IDEAS home Printed from
   My bibliography  Save this article

Modeling Negative Campaigning


  • Skaperdas, Stergios
  • Grofman, Bernard


Negative campaigning is an important aspect of campaign competition but plays little or no role in existing models of campaigns. Within the context of plurality elections for a single office we model the incentives that affect the use of negative campaigning. Under simplifying but still quite general assumptions we show a number of results, including the following key conclusions: (1) for two-candidate competition the front-runner will engage in more positive and less negative campaigning than the opponent; (2) in a three-candidate contest with one candidate clearly trailing by a large margin and playing mainly a spoiler role, that candidate will only engage in positive campaigning; and (3) in any three-candidate contest, no candidate engages in negative campaigning against the weaker of his two opponents, so that to the extent there is negative campaigning, it will be directed against the front-runner or it will come from the front-runner. These results have direct empirical applications to multicandidate primaries and nonpartisan contests and can provide insight into recent general elections as well.

Suggested Citation

  • Skaperdas, Stergios & Grofman, Bernard, 1995. "Modeling Negative Campaigning," American Political Science Review, Cambridge University Press, vol. 89(1), pages 49-61, March.
  • Handle: RePEc:cup:apsrev:v:89:y:1995:i:01:p:49-61_09

    Download full text from publisher

    File URL:
    File Function: link to article abstract page
    Download Restriction: no

    More about this item


    Access and download statistics


    All material on this site has been provided by the respective publishers and authors. You can help correct errors and omissions. When requesting a correction, please mention this item's handle: RePEc:cup:apsrev:v:89:y:1995:i:01:p:49-61_09. See general information about how to correct material in RePEc.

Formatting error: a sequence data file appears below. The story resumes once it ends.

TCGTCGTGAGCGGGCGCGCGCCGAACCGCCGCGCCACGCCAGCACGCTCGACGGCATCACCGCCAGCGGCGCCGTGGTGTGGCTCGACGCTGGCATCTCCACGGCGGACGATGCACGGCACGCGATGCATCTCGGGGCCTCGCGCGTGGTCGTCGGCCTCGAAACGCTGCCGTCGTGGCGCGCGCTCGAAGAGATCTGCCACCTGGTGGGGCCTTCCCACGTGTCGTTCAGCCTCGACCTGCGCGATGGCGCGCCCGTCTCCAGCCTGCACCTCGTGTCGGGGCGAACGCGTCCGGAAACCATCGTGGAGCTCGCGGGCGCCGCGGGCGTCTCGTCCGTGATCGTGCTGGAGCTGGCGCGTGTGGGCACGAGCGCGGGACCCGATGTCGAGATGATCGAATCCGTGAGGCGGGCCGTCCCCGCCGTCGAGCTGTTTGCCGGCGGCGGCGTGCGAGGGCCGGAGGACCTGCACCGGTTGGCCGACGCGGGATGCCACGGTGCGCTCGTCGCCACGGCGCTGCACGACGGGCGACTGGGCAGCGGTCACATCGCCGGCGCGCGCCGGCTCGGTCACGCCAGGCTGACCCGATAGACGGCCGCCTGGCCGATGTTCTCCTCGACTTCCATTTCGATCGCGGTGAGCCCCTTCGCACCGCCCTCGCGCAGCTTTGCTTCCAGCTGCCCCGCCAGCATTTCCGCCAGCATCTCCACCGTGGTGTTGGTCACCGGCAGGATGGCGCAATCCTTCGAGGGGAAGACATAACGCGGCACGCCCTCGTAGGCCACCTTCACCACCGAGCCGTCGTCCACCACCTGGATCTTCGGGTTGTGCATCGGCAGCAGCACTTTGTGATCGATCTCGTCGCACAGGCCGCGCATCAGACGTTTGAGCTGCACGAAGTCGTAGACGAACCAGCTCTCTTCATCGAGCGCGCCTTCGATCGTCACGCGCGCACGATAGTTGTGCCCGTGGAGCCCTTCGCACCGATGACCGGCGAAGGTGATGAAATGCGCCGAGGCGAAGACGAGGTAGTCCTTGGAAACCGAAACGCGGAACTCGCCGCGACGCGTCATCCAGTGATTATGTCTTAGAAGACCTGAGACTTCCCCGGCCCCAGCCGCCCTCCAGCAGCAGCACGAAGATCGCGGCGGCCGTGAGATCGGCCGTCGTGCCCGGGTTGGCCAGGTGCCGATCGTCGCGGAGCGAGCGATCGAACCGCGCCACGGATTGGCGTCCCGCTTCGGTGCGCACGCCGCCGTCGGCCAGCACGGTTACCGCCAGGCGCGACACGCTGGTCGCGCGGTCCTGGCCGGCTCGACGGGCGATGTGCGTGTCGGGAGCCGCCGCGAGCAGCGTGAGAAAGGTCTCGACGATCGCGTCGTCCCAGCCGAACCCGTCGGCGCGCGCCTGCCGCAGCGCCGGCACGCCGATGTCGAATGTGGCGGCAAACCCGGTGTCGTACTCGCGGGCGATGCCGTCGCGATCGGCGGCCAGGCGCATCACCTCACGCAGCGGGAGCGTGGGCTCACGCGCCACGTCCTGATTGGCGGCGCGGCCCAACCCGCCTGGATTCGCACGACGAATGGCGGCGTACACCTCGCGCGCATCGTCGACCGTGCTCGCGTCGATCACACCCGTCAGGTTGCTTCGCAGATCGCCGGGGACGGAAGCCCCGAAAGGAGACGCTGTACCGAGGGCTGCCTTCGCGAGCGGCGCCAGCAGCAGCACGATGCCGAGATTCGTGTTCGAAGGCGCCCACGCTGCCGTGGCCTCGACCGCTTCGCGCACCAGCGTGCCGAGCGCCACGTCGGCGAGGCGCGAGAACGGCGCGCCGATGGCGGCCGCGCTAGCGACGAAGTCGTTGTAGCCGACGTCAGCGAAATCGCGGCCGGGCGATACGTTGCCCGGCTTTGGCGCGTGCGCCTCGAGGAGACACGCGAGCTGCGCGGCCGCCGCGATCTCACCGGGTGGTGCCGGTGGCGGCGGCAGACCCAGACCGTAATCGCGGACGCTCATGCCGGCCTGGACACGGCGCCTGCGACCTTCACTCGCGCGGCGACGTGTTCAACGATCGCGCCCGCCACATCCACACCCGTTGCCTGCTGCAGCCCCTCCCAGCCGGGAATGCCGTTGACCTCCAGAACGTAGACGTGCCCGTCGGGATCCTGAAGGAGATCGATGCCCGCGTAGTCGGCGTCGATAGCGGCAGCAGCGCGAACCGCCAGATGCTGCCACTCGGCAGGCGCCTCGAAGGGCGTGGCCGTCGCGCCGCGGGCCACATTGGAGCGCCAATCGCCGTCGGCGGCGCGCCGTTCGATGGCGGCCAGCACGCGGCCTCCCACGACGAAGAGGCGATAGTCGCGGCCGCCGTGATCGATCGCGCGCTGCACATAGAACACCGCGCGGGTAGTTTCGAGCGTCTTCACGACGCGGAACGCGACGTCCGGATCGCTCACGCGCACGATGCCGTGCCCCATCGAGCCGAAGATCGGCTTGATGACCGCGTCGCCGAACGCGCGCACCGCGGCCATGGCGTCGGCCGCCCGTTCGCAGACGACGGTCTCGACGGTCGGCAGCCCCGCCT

For technical questions regarding this item, or to correct its authors, title, abstract, bibliographic or download information, contact: . General contact details of provider: .

    If you have authored this item and are not yet registered with RePEc, we encourage you to do it here. This allows to link your profile to this item. It also allows you to accept potential citations to this item that we are uncertain about.

    We have no bibliographic references for this item. You can help adding them by using this form .

    If you know of missing items citing this one, you can help us creating those links by adding the relevant references in the same way as above, for each refering item. If you are a registered author of this item, you may also want to check the "citations" tab in your RePEc Author Service profile, as there may be some citations waiting for confirmation.

    For technical questions regarding this item, or to correct its authors, title, abstract, bibliographic or download information, contact: Keith Waters (email available below). General contact details of provider: .

    Please note that corrections may take a couple of weeks to filter through the various RePEc services.

    IDEAS is a RePEc service hosted by the Research Division of the Federal Reserve Bank of St. Louis . RePEc uses bibliographic data supplied by the respective publishers.